Building on basics is good for business

September 14, 2012

Nashville Business Journal


There’s no two ways about it: Business always comes down to economics. As a business leader you are in an ideal position to teach associates, employees, friends, family and particularly children, about what makes our economic system — and our great nation — tick. In the process, you might just inspire the next generation of business superstars.

The United States achieved success through innovation, drive, passion and freedom. Don’t be shy: Teach others about the forces that create jobs and wealth — and make our country great. Start lively discussions about the basic economics that have made the United States the envy of the world. This is your chance to be a leader, a listener, a coach and a teacher.

As a former CEO, I always start basic economics discussions by dispelling what I believe to be some serious misinformation in the marketplace. Here are some points that always seem to come up:

1. Profit
When a company makes a profit it can reinvest in the business. Profit enables the enterprise to invest in facilities, equipment and people that will ultimately yield growth.

2. Competition
The nature of business is to grow revenue by outperforming the competition. When each company is challenged to outdo the next, creative ideas pop to the surface, resulting in better products and services often at lower costs. The best companies grow. The mediocre companies may survive. And the weak ones go away.

3. Growth
Growth means everyone’s happy. Customers are buying more. Employees are more likely to have long-term security and increased compensation. Business partners who supply products and services to the enterprise do well. And stockholders see increased wealth.

4. Bankruptcy
The cream of the crop rise to the top. When weak companies are sold or liquidated, that’s just part of the constant “cleansing” process that makes our economy vibrant. Assets are redeployed to make profits elsewhere.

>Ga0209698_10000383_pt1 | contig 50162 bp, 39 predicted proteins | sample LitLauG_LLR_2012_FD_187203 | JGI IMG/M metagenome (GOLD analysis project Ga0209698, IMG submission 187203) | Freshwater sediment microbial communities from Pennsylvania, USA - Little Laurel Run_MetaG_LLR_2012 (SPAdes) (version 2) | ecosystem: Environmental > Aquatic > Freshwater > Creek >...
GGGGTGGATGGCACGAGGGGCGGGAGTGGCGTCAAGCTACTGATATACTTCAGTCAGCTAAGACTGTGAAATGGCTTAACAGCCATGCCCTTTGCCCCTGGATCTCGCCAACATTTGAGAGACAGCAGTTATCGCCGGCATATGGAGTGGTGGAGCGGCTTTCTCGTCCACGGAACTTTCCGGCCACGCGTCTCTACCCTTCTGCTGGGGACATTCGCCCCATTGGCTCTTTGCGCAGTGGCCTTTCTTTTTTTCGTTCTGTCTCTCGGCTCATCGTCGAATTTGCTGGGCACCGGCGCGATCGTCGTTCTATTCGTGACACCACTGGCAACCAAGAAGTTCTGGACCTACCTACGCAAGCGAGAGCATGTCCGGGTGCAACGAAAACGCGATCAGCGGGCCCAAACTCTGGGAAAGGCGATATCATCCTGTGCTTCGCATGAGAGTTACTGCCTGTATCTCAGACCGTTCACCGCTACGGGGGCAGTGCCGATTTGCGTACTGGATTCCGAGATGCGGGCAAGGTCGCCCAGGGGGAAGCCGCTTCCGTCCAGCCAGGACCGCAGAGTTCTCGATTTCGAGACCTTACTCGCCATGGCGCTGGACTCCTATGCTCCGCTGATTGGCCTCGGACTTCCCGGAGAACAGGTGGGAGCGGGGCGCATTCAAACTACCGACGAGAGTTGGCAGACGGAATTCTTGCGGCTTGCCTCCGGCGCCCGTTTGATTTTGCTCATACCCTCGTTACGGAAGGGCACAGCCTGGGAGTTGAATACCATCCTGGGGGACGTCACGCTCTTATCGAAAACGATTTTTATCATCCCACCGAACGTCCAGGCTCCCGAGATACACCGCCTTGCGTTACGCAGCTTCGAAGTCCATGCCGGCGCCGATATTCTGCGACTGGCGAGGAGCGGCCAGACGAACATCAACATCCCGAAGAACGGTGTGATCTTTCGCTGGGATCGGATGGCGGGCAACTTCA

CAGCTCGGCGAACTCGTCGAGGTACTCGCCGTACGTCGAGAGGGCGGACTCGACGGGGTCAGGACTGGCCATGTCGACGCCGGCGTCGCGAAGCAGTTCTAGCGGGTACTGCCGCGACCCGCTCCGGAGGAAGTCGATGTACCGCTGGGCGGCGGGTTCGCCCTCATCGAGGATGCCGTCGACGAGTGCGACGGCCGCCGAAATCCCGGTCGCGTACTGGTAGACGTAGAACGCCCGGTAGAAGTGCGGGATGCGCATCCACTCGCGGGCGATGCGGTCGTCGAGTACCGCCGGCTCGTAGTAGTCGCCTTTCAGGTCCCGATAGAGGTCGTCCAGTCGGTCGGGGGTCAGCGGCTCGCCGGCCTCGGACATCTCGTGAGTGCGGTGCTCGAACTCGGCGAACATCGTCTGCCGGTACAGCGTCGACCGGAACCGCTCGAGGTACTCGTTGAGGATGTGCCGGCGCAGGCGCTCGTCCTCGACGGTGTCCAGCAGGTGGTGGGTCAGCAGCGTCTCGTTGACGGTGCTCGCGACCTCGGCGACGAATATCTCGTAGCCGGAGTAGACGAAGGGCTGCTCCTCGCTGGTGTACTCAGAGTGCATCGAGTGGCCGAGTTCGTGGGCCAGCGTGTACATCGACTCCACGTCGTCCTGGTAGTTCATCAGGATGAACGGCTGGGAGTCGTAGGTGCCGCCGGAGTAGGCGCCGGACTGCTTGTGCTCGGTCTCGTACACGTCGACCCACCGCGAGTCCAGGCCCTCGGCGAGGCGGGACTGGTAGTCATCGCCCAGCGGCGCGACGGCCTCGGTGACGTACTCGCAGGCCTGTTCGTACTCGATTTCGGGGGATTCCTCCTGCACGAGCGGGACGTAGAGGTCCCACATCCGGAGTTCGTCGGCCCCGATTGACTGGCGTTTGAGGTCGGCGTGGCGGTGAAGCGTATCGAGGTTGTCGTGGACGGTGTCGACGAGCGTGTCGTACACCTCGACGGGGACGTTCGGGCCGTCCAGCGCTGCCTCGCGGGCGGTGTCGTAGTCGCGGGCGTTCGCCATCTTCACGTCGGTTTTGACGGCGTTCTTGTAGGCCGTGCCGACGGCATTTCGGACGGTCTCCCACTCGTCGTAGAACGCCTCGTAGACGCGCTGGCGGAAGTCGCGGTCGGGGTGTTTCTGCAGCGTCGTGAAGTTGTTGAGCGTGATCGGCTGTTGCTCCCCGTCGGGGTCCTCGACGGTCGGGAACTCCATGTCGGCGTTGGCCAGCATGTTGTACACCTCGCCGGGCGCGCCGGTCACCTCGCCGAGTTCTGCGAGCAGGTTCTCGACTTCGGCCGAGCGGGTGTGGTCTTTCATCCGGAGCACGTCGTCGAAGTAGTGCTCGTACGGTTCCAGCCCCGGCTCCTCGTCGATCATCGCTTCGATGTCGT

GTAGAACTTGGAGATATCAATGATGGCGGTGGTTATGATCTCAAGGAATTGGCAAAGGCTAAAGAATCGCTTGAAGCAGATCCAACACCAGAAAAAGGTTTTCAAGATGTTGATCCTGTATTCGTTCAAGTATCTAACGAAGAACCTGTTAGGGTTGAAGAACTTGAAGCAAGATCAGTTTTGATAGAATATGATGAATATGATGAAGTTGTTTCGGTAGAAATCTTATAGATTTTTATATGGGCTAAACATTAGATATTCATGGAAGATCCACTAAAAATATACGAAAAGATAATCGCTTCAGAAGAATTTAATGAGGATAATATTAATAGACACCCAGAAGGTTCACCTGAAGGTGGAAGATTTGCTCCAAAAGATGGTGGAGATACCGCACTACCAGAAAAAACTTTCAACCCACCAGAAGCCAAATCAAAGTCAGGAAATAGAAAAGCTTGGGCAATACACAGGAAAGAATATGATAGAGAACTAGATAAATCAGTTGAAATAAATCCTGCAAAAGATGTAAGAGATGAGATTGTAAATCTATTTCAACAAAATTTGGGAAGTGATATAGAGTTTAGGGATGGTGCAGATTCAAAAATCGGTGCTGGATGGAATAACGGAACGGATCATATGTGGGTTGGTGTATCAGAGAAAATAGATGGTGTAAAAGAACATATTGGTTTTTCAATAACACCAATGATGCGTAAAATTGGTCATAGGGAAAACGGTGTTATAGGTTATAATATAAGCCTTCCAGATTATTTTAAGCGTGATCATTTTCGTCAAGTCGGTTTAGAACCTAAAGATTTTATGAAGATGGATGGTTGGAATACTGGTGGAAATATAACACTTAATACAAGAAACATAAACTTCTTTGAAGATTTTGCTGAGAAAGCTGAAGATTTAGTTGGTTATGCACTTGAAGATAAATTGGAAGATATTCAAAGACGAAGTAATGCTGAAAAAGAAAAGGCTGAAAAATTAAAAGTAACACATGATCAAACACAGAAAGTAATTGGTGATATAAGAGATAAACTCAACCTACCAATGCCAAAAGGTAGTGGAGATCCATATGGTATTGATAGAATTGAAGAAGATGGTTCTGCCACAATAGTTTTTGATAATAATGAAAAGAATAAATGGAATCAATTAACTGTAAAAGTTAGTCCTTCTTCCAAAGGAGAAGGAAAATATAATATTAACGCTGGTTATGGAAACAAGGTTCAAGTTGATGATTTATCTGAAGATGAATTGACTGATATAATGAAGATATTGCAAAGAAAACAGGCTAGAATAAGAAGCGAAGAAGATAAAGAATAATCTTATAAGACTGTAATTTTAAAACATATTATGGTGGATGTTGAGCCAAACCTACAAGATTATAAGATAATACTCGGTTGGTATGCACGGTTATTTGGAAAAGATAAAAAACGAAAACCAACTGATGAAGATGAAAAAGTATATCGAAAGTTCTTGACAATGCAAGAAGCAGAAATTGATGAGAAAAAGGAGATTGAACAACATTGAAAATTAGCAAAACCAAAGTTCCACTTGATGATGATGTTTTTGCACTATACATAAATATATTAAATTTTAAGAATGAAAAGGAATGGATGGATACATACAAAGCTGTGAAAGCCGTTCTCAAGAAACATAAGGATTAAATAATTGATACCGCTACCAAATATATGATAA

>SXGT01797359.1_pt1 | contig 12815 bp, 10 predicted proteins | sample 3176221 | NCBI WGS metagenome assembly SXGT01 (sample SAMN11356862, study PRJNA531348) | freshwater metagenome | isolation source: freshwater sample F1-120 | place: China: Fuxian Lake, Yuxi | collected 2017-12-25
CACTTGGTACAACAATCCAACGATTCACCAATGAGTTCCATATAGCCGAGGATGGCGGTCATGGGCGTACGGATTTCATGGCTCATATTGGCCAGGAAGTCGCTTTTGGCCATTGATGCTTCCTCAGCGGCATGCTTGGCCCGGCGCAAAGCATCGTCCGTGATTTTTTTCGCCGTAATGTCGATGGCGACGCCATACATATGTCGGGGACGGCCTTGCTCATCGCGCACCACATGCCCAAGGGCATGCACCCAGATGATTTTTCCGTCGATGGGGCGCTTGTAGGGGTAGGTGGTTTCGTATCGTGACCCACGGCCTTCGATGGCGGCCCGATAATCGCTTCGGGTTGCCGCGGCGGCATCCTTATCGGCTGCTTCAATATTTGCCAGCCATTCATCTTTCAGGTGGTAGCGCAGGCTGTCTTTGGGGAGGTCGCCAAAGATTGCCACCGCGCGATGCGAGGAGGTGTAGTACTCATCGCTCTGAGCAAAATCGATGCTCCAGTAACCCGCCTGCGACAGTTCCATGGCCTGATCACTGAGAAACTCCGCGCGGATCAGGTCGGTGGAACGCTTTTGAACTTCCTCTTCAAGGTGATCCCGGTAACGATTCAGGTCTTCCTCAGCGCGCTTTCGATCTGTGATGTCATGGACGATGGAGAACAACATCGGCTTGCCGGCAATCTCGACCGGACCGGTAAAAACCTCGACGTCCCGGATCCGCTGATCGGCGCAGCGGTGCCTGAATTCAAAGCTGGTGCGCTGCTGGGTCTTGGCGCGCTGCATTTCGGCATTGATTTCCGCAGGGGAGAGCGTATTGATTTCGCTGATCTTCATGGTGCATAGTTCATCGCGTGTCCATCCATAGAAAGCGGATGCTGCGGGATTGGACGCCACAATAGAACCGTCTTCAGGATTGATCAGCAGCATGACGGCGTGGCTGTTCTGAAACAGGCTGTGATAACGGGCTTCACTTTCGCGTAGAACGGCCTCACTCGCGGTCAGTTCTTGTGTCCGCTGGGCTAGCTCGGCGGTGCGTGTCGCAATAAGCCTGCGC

5. Monopoly
When there is only one provider of a product or service, there’s no incentive to be great. Innovation dies, service is typically poor and prices go up.

6. Regulation
The government’s role is to see that the playing field is level and that generally accepted business and cultural norms are in play. However growth slows when excessive regulations interfere with a business’s day-to-day ability to operate.

7. Policy
Big long-term business investments include the evaluation of government policy. Predictability is key. If business is unsure about future taxes, environmental rules and trade regulations, business is less likely to make the big investments.

8. Crony capitalism
Any time business and government “get into bed with each other,” watch out. Very often the outcome stifles competition and upsets the natural force of the market.

9. Taxes
The government collects money from citizens and businesses to redistribute for various reasons. But the real wealth and job creation comes from the private sector.

These are my nine economic basics. You’ll likely have your own. However you lead the discussion on economics, this is your opportunity as a business leader to initiate, educate and inspire. I leave you with this simple challenge: Be a teacher.

Joe Scarlett is founder of the Scarlett Leadership Institute and the retired chairman and CEO of Tractor Supply Co. He can be reached at joe@scarlettleadership.com.

Comments and Discussion:

Crony Capitalism

Posted Sep 25, 2012 at 1:32 PM by John Cerasuolo

Well said Joe!  Your comment about crony capitalism is dead on, too many business leaders make the mistake of seeking government favors and barriers to competition. 





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